While the less-than-perfect leaders of the “Church on Earth” can, and many times do, fail to live up to the tenets of the faith they profess; the Church consists of more than just its sinful members. The Catholic Church is a “divine” institution; founded by Jesus Christ to continue His work here on Earth.
      And we believe that the pope and the Church are led by the Holy Spirit in guarding the truth of the message of faith that has been handed down from the Apostles (John 14: 26 and 16:13). As such, the Church, as an entire entity, cannot lead its members astray. So, the new pope’s hands will be tied regarding what he can do to “change” the Church’s teaching.
      Many may not want to hear this, but the Catholic faith teaches that dogmas cannot change. They are divinely protected. Thus, since the Catholic Church has formally decreed, as dogma, that abortion is always sinful and wrong, She can never change that. And, since She has formally decreed that marriage is a holy sacrament, instituted by God, meant to be between one man and one woman, She can never change that, either.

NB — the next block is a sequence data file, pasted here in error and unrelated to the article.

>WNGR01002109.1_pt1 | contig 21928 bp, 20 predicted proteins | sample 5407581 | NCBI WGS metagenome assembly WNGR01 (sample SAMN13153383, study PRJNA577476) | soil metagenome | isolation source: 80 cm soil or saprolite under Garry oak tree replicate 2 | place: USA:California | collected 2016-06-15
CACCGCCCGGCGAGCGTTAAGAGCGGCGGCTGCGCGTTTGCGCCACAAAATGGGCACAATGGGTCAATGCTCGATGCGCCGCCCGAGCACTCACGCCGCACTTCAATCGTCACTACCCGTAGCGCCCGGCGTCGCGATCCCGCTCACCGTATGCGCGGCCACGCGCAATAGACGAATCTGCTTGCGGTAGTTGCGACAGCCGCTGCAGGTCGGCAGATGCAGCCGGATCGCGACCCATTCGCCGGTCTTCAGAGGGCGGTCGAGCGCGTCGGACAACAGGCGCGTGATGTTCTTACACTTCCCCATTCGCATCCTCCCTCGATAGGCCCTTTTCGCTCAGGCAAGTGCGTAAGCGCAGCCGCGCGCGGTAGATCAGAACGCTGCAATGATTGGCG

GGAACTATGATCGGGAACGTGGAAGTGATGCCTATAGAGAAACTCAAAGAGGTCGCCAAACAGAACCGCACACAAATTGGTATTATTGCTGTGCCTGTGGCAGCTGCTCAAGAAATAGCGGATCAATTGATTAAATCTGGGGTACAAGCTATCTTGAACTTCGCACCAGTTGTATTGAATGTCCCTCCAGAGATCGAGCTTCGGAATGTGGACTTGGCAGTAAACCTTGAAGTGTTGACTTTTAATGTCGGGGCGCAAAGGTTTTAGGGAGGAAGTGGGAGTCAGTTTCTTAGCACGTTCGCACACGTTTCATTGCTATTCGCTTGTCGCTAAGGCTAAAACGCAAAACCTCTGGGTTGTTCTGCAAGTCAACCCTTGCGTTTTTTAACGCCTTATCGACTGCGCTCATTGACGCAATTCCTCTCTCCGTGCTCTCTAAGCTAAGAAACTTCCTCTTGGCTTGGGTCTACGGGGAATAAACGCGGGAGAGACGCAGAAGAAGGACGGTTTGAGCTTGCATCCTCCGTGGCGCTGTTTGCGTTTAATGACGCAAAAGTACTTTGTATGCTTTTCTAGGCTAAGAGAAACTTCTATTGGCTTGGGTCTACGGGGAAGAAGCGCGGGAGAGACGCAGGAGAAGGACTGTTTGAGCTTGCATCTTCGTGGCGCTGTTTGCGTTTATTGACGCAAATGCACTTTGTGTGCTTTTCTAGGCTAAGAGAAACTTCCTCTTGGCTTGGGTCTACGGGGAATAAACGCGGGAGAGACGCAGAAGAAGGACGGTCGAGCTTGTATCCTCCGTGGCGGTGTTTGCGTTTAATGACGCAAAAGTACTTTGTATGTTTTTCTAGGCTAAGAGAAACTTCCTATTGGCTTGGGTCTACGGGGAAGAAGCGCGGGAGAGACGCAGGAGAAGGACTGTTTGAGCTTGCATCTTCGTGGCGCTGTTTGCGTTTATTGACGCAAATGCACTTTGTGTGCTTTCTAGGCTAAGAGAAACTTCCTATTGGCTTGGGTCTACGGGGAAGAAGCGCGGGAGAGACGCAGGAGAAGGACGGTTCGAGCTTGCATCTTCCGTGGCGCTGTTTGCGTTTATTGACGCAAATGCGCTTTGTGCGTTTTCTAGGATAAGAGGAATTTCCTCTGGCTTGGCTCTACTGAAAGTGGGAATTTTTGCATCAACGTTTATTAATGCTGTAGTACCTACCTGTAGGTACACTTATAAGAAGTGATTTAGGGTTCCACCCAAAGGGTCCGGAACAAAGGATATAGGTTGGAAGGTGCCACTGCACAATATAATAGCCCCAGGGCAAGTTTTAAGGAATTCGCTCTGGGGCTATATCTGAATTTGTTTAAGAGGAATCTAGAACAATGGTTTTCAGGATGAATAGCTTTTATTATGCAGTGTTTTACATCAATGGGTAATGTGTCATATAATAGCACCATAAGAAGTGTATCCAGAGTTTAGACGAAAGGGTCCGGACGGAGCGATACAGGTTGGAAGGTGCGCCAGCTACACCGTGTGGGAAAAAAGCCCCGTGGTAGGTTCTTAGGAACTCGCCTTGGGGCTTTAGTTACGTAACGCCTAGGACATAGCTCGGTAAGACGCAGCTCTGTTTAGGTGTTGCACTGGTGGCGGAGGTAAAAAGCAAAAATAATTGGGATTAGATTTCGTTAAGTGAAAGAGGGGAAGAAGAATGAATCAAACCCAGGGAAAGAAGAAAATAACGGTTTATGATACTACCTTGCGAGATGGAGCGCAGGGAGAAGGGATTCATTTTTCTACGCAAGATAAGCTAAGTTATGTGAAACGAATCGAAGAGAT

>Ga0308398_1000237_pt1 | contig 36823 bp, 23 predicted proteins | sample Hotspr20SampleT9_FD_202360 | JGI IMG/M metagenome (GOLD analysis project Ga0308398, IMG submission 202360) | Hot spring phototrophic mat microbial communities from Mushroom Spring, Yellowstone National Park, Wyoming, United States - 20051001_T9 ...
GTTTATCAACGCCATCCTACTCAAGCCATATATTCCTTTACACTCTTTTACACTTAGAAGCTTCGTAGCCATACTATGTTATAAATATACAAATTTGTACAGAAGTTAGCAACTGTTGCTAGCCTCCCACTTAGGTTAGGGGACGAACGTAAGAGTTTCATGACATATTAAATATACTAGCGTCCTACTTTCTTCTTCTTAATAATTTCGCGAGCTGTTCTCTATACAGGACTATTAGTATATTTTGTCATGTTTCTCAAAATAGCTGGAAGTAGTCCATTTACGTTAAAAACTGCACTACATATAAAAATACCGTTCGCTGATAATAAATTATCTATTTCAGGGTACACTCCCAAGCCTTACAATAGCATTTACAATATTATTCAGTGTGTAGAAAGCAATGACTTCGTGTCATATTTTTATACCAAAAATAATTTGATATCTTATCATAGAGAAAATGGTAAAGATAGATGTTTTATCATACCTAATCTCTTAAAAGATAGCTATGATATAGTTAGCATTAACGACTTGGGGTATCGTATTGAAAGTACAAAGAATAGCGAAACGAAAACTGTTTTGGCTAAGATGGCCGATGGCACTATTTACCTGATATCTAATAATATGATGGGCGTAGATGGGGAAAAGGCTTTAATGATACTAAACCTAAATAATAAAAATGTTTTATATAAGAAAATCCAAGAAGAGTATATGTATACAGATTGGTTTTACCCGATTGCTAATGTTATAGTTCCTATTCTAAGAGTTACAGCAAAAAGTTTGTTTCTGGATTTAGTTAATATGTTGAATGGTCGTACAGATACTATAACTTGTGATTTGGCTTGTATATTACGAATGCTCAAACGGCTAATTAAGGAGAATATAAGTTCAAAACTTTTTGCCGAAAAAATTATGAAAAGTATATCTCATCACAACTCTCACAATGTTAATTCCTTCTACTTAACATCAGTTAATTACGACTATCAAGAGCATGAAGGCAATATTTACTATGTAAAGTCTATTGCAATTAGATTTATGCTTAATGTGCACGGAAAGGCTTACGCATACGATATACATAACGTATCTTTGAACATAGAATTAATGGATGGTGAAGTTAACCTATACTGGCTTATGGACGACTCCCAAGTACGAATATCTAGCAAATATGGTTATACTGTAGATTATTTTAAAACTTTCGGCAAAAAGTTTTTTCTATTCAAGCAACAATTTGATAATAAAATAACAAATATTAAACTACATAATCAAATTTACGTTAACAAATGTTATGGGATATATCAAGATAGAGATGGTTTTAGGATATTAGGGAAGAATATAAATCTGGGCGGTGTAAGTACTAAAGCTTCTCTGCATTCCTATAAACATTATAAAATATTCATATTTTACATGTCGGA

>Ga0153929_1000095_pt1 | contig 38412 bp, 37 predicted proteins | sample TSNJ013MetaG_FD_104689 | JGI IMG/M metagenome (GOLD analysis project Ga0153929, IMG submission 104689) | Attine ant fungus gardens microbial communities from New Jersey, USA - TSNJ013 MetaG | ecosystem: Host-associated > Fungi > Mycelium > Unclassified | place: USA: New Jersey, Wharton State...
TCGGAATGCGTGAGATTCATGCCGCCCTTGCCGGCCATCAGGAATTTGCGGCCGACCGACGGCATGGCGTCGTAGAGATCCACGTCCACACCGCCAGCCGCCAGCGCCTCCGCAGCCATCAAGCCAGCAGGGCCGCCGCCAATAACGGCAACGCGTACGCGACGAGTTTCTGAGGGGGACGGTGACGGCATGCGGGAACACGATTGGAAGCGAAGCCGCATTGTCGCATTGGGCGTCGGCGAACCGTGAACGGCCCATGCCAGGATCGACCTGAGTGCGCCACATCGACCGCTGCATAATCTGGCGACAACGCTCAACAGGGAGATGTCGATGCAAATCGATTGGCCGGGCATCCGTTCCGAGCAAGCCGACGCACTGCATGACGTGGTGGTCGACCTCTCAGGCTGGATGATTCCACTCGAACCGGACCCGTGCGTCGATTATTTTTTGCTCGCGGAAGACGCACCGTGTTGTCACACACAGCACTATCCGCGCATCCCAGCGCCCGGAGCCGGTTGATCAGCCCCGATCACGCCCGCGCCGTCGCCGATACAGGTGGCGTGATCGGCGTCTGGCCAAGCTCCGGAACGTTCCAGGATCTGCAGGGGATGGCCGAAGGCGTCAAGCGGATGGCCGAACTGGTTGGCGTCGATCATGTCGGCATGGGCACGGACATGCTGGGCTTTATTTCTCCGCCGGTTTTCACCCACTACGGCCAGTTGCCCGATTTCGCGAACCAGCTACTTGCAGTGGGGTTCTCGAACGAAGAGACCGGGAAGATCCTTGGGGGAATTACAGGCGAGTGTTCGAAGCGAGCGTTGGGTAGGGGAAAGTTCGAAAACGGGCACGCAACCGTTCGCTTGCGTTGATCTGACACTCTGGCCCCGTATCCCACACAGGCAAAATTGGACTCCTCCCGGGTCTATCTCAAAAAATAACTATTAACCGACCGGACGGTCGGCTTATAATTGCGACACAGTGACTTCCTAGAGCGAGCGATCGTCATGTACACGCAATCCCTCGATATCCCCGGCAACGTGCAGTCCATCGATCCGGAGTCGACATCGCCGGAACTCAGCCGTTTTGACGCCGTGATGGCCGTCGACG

Rest assured that Pope Francis I will continue to steer the same course that has been set by his predecessors.
      May God bless him.

  • Kevin_B

    I followed the conclave and watched the appearance of the new pope, Francis. It was a surprise to see Bergoglio become the new pope, but hearing about him, I kind of like him and think he’s a good choice. I think he’s the right man for the job, and obviously the cardinals thought so as well.
    Pope Francis has many traits I like and I look forward to hearing and seeing what he does. I say this as someone who is not Catholic (although I have Catholic inheritance in the family tree) and only Christian in a cultural/historical sense. In fact, I’m not exactly a religious person at all and have many questions, doubts and beefs about and with religion. But I do see and concur that religion has value and worth, and should have a place and role in the world.